Sunday, 24 November 2013

Doctor Who's 50th Anniversary (SPOILERS)


If you've been under a space rock for the past few months, Doctor Who reached it's 50th anniversary last night. This post is late in the making purely because I was too busy getting excited about the anniversary special episode yesterday to even contemplate blogging about it! I'll warn you now, I'll be spoiling some of the events of the 50th in this post, so back away now if you haven't seen it yet. 

I've been a Doctor Who fan for a good decade. My parents always used to rave about Jon Pertwee and Tom Baker as their Doctors, but the BBC never repeated their episodes so I never had the chance to watch them. I watched the Paul McGann TV movie when I was young and liked it, but still couldn't quite get my head around it. I guess the McGann era wasn't catered to children unlike every other Doctor's, it was more about the maturity of the Doctor's character, and that's why I didn't quite get it back then.


I can wholly blame Christopher Eccleston's incarnation of the Doctor for my obsession. In 2004, I was of an age that I could finally understand the intelligence of the show and take it all in, and my god was there a lot to take in. A grumpy Northerner travelling through time and space? The whole concept was a dream come true for a kid that loved sci-fi in all it's forms. Eccleston brought a dark regret to the role after the missing years of the Time War and it was beautifully heartbreaking watching every moment the Doctor remembered what he had done to his own people.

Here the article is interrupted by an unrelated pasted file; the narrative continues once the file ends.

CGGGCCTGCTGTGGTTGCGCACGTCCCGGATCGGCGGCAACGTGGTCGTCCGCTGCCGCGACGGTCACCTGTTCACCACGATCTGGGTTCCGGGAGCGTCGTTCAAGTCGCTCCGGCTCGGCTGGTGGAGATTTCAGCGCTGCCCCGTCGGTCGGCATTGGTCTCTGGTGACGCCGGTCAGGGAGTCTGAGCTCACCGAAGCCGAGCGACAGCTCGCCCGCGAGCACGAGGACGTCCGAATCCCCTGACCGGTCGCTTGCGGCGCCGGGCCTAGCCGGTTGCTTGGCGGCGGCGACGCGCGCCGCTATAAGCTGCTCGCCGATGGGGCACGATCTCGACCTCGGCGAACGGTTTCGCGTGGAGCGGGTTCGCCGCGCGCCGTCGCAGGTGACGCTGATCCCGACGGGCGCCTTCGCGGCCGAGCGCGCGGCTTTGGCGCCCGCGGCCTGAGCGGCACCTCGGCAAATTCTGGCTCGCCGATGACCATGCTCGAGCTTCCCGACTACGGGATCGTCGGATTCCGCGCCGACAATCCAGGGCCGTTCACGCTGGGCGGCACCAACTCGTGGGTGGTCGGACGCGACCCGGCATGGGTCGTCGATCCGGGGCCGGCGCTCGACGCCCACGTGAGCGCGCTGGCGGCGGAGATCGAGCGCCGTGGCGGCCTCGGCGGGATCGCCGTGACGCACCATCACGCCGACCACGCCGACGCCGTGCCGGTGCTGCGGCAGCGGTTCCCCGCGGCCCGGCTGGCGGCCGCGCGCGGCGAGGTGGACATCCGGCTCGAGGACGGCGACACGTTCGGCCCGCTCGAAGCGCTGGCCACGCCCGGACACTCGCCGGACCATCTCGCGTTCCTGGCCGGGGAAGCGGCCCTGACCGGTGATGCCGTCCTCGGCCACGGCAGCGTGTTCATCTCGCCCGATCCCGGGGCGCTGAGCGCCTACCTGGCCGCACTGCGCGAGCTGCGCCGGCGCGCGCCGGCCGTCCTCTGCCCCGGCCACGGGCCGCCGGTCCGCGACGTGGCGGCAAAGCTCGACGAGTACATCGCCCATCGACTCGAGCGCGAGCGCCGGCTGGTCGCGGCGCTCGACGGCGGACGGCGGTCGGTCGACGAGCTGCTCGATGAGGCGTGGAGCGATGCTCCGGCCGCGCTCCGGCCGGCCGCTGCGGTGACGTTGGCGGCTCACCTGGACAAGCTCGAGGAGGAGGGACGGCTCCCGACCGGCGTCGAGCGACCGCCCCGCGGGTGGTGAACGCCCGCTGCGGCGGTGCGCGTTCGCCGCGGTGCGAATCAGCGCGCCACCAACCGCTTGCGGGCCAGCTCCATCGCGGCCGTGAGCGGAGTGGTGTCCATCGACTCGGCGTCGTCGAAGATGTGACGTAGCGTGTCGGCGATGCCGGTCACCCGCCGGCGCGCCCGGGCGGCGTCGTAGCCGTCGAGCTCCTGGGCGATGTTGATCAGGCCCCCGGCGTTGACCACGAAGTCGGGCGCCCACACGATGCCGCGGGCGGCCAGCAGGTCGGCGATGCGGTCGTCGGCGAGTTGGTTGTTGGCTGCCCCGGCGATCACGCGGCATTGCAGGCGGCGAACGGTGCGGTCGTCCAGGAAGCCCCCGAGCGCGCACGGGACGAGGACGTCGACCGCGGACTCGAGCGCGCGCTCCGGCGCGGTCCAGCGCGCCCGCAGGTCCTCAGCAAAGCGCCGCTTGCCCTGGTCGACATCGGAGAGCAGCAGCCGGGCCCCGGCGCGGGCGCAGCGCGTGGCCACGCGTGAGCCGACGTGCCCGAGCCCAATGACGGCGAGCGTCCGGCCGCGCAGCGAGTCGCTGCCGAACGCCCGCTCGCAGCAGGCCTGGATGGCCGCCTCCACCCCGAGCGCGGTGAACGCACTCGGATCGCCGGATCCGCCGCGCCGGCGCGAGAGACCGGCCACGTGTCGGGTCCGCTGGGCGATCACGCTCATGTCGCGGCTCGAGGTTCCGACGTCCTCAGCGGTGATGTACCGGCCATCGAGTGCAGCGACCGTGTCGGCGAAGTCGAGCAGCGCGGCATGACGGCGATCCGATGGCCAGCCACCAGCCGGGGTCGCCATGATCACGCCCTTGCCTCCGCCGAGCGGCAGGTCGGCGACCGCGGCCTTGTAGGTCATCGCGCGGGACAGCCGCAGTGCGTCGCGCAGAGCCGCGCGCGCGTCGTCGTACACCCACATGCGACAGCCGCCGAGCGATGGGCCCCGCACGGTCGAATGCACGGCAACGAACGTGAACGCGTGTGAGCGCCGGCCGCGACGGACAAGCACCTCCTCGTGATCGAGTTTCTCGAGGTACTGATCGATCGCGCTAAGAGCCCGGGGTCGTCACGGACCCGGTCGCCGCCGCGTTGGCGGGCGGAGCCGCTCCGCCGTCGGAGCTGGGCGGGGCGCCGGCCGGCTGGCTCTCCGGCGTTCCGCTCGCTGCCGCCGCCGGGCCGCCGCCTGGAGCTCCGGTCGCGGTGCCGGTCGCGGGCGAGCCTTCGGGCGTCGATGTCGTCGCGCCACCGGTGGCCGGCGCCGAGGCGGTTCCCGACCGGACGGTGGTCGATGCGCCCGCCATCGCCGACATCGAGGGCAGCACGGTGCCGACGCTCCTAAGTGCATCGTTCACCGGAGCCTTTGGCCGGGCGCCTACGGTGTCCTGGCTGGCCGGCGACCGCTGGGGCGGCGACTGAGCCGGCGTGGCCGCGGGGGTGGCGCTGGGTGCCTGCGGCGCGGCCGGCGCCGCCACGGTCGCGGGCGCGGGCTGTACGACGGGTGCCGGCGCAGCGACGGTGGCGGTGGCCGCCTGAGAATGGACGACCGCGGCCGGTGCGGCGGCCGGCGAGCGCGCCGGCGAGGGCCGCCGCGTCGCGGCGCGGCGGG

When Eccleston left, I refused to accept David Tennant as the new Doctor. There was no way anyone was going to take over from MY Doctor, even if he has the surname of a Pet Shop Boy. I cut his face out of magazines, I couldn't stand to look at him taking the place of Eccleston. I was forced to watch the Christmas special by my parents, and it took a matter of minutes before I got over that grudge. Before long, I was engrossed in Tennant's portrayal of the impossible man fighting back his demons and the demons around him at the same time. His quirky, have-a-go attitude brought an energetic side to the Doctor that I hadn't seen before, and I breathed it all in. I was hanging on the edge of my seat every Saturday night, even wishing away my beloved Strictly Come Dancing just so I could see a new Tennant episode. Tennant became my doctor with the episode The Last Of The Time Lords, where the story of the Master is played out effortlessly by John Simm, who I'd loved since Life On Mars. The idea of a malicious, venomous, heartless counterpart to the Doctor was fascinating to me, and Simm portrayed it better than anyone else, bringing the madness of the Master to life by examining his destroyed childhood on Gallifrey. The most heartbreaking moment I've ever seen appeared in that episode, as the Master dies in the Doctor's arms, I died with him. Not to mention the haunting soundtrack by the magician that is Murray Gold, which also makes a stellar moment out of Captain Jack Harkness' farewell at Cardiff Bay, my favourite place on Earth.